Network For the Detection of Atmospheric Composition Change (NDACC)
NASA Jet Propulsion Laboratory (JPL)
What does this program measure?
Stratospheric Ozone profiles (15-55km),
Stratospheric Temperature profiles (15-80km),
Stratospheric Aerosol profiles (15-40km)
How does this program work?
The experiment uses high-power, ultraviolet lasers. The laser wavelengths 308 and 353 nm are transmitted into the atmosphere. Radiation back scattered by the atmosphere at these wavelengths and also at 332 and 385 nm from atmospheric nitrogen Raman scattering is monitored. Ozone is measured by differential absorption lidar (DIAL), temperature by Rayleigh and Raman lidar, and aerosols by elastic backscatter (Mie) lidar. Observations occur 3-4 times per week at MLO.
Why is this research important?
The primary goals are to make the earliest possible identification of changes in the ozone layer and to discern the causes of the changes; to provide an independent calibration of satellite sensors of the atmosphere, and to obtain data that can be used to test and improve multidimensional stratospheric chemical and dynamical models.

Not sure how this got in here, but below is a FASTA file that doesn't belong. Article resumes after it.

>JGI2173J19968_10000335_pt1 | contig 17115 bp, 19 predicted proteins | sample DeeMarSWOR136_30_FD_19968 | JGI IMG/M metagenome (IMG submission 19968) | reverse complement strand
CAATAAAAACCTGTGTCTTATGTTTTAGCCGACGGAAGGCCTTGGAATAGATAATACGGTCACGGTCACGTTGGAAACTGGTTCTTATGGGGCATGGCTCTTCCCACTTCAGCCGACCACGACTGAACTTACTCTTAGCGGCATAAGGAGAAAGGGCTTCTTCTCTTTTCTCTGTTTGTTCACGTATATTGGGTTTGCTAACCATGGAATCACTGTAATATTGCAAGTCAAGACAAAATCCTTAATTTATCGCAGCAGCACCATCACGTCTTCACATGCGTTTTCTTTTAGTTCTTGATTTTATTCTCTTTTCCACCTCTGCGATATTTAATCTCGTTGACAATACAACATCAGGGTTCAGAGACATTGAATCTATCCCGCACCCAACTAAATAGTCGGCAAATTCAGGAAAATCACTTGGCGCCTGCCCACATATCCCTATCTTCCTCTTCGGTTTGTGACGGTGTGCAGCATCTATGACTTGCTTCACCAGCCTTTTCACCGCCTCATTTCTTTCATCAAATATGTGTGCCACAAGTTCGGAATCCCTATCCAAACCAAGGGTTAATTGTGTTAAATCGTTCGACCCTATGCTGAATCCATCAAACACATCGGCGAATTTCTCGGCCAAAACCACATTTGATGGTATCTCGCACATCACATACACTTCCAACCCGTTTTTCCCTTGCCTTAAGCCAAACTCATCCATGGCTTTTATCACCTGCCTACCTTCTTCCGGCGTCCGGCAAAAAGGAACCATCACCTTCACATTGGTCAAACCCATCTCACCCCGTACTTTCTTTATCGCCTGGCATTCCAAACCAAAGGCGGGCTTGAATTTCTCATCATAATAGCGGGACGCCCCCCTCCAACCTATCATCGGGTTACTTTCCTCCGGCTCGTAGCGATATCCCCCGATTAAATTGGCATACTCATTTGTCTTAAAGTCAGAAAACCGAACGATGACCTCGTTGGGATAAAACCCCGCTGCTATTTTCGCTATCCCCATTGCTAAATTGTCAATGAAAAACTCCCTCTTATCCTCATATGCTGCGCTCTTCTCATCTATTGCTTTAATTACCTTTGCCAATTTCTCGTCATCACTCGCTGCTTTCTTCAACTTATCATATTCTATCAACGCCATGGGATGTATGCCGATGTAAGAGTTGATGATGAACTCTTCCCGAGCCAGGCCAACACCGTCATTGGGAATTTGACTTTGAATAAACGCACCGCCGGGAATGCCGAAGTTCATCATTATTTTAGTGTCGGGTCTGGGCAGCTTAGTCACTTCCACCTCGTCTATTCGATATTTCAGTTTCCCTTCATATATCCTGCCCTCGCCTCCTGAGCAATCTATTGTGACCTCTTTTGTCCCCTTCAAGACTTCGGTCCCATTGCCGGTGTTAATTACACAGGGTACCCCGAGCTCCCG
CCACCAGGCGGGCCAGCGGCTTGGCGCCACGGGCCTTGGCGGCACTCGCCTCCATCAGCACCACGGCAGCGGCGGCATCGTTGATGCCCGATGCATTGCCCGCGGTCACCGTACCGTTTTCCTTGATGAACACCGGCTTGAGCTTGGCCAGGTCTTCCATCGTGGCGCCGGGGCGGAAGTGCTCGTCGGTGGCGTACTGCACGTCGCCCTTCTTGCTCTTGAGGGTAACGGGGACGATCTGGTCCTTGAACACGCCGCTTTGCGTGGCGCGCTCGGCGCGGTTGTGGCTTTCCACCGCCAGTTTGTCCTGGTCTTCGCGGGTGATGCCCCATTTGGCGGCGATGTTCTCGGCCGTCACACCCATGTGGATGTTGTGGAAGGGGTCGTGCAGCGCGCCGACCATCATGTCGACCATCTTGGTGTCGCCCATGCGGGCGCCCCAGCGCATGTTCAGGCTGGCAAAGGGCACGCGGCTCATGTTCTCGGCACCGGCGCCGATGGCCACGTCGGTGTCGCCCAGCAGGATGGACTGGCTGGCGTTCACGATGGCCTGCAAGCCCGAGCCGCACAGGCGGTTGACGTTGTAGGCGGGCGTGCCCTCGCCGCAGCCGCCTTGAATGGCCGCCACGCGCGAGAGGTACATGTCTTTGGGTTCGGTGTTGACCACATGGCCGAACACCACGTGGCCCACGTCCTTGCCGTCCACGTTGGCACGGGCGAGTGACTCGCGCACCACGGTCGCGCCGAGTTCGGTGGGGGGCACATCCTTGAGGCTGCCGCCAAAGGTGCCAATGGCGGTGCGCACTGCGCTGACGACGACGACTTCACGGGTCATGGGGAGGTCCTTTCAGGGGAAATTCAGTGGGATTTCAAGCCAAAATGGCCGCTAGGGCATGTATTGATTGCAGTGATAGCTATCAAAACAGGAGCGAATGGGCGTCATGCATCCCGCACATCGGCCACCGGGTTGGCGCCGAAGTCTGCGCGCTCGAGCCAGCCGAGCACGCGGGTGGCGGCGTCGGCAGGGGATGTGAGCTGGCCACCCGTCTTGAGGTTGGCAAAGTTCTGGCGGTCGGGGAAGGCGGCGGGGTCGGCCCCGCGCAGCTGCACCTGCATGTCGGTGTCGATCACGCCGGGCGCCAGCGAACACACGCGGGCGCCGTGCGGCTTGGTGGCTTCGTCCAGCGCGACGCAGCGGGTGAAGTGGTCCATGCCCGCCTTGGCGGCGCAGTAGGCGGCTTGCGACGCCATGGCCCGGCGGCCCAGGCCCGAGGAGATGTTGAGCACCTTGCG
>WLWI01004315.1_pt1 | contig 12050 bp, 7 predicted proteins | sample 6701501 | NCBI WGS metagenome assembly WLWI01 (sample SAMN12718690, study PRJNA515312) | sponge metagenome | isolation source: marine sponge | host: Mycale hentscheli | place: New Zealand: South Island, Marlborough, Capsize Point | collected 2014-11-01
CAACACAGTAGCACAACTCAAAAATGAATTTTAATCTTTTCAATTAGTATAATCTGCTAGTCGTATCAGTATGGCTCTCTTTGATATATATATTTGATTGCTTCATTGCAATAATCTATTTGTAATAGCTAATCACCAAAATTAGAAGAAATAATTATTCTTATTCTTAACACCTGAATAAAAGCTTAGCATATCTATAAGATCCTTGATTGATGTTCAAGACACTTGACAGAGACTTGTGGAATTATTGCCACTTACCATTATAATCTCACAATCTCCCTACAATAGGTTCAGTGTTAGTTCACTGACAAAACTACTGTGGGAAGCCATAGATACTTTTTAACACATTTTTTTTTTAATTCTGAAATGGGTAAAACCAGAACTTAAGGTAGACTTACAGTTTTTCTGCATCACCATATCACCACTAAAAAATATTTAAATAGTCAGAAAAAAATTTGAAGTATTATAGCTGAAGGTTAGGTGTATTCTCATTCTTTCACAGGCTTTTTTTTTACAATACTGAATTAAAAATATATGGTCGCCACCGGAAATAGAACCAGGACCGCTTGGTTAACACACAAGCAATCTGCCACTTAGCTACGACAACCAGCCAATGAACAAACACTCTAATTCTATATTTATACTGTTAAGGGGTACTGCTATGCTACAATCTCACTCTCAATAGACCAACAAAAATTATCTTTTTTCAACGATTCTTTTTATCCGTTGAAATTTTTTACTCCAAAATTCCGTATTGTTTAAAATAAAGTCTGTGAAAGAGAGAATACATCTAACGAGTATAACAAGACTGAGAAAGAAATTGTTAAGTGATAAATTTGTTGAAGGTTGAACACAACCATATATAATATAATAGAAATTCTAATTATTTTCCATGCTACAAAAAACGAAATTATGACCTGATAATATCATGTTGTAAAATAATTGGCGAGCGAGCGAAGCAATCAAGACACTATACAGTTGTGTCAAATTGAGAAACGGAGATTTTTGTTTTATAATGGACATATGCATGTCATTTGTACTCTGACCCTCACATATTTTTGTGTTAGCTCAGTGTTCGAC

Are there any trends in the data?
The following discussion and results are taken from a special section of NOAA CMDL Annual Report #27
As Figure 1 shows below, there is a significant positive correlation between ozone that was locally measured by lidar over Mauna Loa Observatory and the potential vorticity from ECMWF observed during the summer of 2002 near the tropopause. The signature of Rossby wave breaking events was easily identified as high PV intrusions over the Hawaiian Islands associated with the high values of ozone measured by lidar.
How does this program fit into the big picture?
What is it's role in global climate change?
The MLO location is a strongly active Stratosphere-Troposphere Exchange (STE) region due to the particular configuration of the circulation over the Pacific Ocean at the exit of the Asian monsoon upper circulation.
Comments and References
Dr. John E. Barnes